Haul, bronze, book pages, and steel, 6 x 15 x 2", 2012.

Please estimate the break down of the percentage of your time (in a week or month) spent in your studio, at related jobs, unrelated jobs, marketing, working with galleries, craft fairs, time with family and friends, or other relevant categories.

In the past few months I’ve been working for Hoss about 24 hours a week, this time last year it was closer to 40. When not working for Hoss I rent a corner of Zack Nobel’s studio and try to hold regular work hours there so I end up spending the remainder of the week there and try to take Sundays off. Currently I am working on a couple of shows so I am spending around 35 to 40 hours a week in the studio. I have a hard time balancing everything outside of the studio and need to set time aside in the mornings for dishes or bills, and I try to keep my evenings open for my sweetheart. Her name is Kreh Mellick and she is an amazing artist ( it is hard to go back to the studio after having dinner with friends or getting comfortable on the couch with bad Internet TV. I’ve also learned the hard way that I’m not the best at all- nighters and I really only have so many good working hours in me a day. The rest of the time I try to fuel the other side of myself.


Looking back at the opportunities you have had which do you feel have directed or benefited your current path the most? Are there things you would have done differently, opportunities you would not have taken, bigger risks you would have made, etc?

The Core Fellowship at Penland was the biggest opportunity I’ve ever been given. I feel so fortunate to of had the chance to be at Penland for two years taking classes and making work in the off seasons. If I could have done anything differently I would have made a website while at Penland, because I’ve not been able to make the time to do so since then. I worked as hard as I could have while I was there but I probably could have worked harder. But I hope to do things the best I can and I try not to regret too much. Your question does bring up one thing though; I want to learn to take bigger risks I feel like I take things a little to easy sometimes.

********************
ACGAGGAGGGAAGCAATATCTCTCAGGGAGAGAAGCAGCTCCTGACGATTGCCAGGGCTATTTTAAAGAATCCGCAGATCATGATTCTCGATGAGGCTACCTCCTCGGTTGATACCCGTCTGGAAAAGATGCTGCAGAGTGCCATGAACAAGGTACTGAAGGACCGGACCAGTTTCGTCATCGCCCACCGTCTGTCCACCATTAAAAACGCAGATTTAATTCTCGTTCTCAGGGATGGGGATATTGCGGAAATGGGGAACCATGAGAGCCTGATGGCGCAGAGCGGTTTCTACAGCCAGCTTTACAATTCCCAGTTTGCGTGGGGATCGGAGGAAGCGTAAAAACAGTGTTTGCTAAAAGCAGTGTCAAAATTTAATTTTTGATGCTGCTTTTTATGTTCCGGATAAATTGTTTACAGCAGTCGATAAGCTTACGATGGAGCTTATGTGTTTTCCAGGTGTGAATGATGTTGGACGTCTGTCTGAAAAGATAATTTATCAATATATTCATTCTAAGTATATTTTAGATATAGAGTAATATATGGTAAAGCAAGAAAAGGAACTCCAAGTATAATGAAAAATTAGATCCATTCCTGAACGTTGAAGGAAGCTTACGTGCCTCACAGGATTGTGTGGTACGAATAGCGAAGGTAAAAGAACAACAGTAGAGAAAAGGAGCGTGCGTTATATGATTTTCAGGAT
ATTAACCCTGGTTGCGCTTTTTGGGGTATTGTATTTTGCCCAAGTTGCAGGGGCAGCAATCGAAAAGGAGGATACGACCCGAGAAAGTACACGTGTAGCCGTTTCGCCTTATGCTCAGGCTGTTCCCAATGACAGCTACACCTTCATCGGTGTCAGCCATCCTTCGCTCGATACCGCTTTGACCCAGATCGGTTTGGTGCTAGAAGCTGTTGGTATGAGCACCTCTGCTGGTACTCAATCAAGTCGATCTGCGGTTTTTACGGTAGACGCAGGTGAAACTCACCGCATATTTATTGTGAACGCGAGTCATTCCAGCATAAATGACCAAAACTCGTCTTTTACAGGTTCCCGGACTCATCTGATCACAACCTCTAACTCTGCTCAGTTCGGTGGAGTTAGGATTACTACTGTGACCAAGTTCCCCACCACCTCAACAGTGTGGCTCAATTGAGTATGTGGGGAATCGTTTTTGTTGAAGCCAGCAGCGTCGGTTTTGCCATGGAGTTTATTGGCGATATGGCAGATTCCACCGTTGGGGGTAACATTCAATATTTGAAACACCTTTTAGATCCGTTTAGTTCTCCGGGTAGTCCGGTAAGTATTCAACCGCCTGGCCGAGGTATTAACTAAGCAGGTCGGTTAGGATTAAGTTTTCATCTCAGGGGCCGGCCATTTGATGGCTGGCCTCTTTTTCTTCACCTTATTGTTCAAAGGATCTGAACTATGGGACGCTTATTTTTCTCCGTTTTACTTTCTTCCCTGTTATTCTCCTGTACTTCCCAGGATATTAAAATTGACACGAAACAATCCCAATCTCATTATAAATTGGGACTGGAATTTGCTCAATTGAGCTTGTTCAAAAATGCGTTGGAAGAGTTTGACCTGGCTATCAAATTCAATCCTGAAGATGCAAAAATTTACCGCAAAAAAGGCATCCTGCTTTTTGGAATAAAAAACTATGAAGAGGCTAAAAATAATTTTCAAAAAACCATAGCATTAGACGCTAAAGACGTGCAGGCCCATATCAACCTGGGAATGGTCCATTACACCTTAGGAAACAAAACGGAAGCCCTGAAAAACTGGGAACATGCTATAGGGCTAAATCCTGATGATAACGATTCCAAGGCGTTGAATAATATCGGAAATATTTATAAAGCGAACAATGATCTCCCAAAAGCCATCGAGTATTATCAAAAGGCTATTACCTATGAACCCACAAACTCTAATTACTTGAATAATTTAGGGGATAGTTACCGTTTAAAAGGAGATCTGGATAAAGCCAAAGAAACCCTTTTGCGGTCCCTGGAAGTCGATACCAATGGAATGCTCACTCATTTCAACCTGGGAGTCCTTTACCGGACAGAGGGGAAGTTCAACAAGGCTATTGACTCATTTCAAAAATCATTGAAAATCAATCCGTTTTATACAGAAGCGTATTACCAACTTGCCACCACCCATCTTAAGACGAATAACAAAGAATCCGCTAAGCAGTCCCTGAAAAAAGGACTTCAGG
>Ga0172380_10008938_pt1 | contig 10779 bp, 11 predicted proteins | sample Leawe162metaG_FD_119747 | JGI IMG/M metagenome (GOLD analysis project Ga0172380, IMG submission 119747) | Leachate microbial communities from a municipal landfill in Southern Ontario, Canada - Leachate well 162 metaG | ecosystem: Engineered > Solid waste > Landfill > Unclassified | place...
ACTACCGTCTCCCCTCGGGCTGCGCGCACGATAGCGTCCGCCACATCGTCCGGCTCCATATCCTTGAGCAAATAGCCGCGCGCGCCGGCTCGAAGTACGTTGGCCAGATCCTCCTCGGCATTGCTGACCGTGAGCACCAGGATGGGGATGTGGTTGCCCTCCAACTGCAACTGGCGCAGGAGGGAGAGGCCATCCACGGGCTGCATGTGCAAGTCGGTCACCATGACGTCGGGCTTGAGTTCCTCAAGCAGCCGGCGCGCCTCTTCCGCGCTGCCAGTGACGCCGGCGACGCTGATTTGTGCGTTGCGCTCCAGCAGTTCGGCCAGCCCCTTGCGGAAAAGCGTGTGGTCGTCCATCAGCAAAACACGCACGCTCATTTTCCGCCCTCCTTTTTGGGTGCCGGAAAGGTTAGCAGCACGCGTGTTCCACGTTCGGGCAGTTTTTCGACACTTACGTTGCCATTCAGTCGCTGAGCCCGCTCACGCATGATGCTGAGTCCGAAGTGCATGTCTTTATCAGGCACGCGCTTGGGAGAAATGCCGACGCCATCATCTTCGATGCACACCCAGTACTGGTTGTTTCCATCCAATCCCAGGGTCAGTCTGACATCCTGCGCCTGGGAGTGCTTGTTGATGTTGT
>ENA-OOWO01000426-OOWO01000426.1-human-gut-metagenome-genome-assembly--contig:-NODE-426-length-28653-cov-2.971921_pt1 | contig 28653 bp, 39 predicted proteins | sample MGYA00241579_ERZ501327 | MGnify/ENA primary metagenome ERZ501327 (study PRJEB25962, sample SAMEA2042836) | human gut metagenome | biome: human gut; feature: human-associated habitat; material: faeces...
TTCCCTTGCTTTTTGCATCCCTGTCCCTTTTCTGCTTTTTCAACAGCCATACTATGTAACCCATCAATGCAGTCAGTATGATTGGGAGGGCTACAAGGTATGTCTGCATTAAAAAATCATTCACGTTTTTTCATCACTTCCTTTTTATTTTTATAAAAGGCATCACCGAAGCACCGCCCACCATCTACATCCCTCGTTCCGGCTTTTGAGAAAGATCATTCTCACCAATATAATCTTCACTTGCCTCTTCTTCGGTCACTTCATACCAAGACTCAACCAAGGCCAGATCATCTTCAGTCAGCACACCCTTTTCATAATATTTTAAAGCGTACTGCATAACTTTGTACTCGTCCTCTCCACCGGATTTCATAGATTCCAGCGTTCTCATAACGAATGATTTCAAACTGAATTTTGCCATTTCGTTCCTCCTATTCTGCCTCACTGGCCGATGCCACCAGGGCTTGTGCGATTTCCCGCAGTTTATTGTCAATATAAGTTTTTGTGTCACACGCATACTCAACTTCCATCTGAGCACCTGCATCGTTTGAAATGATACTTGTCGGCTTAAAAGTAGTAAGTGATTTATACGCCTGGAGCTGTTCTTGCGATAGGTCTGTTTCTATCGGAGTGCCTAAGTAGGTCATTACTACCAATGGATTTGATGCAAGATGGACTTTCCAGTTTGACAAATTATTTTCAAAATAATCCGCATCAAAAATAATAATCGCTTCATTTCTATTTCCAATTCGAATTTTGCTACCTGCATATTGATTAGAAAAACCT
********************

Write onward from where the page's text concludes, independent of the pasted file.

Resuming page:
Purchase, steel, book pages, paint, graphite, and brass, 11 x 5 x 4", 2012.


Where do you hope your career will be in five years? (Especially in relationship to the breakdown of your time spent in the studio, at related jobs, unrelated jobs, teaching, with family. Are there galleries you hope to be in? Have a solo exhibition? Have studio employees, bookkeeper, etc?)

In five years I will (or hope to):

Spend the majority of my workweek in my studio.

Make enough money from the sales of my work to support making my work, i.e. pay for my studio, materials, utilities, promotional stuff and maybe some food too?

I would love to be teaching at Penland and the other craft schools on a quasi-regular frequency.

I want to be in a list of galleries but am too superstitious to write them out now.

Have a great balance of studio and personal life.

And this is the big stretch… I really want a piece in the Whitney! Yah I’ll say it I know it’s crazy, but I love that museum and you have to have dreams I guess. I’ve only said it out loud once and have never written that thought out. That would make my day. 


Feel free to ask questions in the comment section.

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Replies to This Discussion

I think we get to where we are mostly by happy accidents.  Just count the times when something unsuspected happed that changed your course in life.  I'd say, just keep on with your dreams, but be open to those surprise moments.  Tom

you are a wonderful soul and i hope you realize all your dreams.  you have inspired me to be better.